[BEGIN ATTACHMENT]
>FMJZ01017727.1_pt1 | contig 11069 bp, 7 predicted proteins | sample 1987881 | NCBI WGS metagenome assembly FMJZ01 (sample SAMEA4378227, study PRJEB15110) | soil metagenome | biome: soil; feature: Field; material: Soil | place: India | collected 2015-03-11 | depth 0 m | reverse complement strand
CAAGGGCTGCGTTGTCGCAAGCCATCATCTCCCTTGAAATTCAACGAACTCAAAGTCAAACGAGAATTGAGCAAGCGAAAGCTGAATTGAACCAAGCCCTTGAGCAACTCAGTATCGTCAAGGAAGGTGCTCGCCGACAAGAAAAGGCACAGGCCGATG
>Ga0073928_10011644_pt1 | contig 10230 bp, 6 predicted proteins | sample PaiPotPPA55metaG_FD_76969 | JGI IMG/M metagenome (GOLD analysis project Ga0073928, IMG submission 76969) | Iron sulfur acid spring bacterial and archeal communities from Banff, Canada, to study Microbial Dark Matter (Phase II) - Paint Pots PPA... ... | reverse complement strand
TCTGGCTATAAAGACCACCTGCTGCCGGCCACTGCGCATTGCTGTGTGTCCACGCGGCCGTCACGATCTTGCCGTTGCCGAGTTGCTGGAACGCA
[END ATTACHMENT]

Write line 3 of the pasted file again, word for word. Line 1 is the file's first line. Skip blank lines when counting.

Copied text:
>Ga0073928_10011644_pt1 | contig 10230 bp, 6 predicted proteins | sample PaiPotPPA55metaG_FD_76969 | JGI IMG/M metagenome (GOLD analysis project Ga0073928, IMG submission 76969) | Iron sulfur acid spring bacterial and archeal communities from Banff, Canada, to study Microbial Dark Matter (Phase II) - Paint Pots PPA... ... | reverse complement strand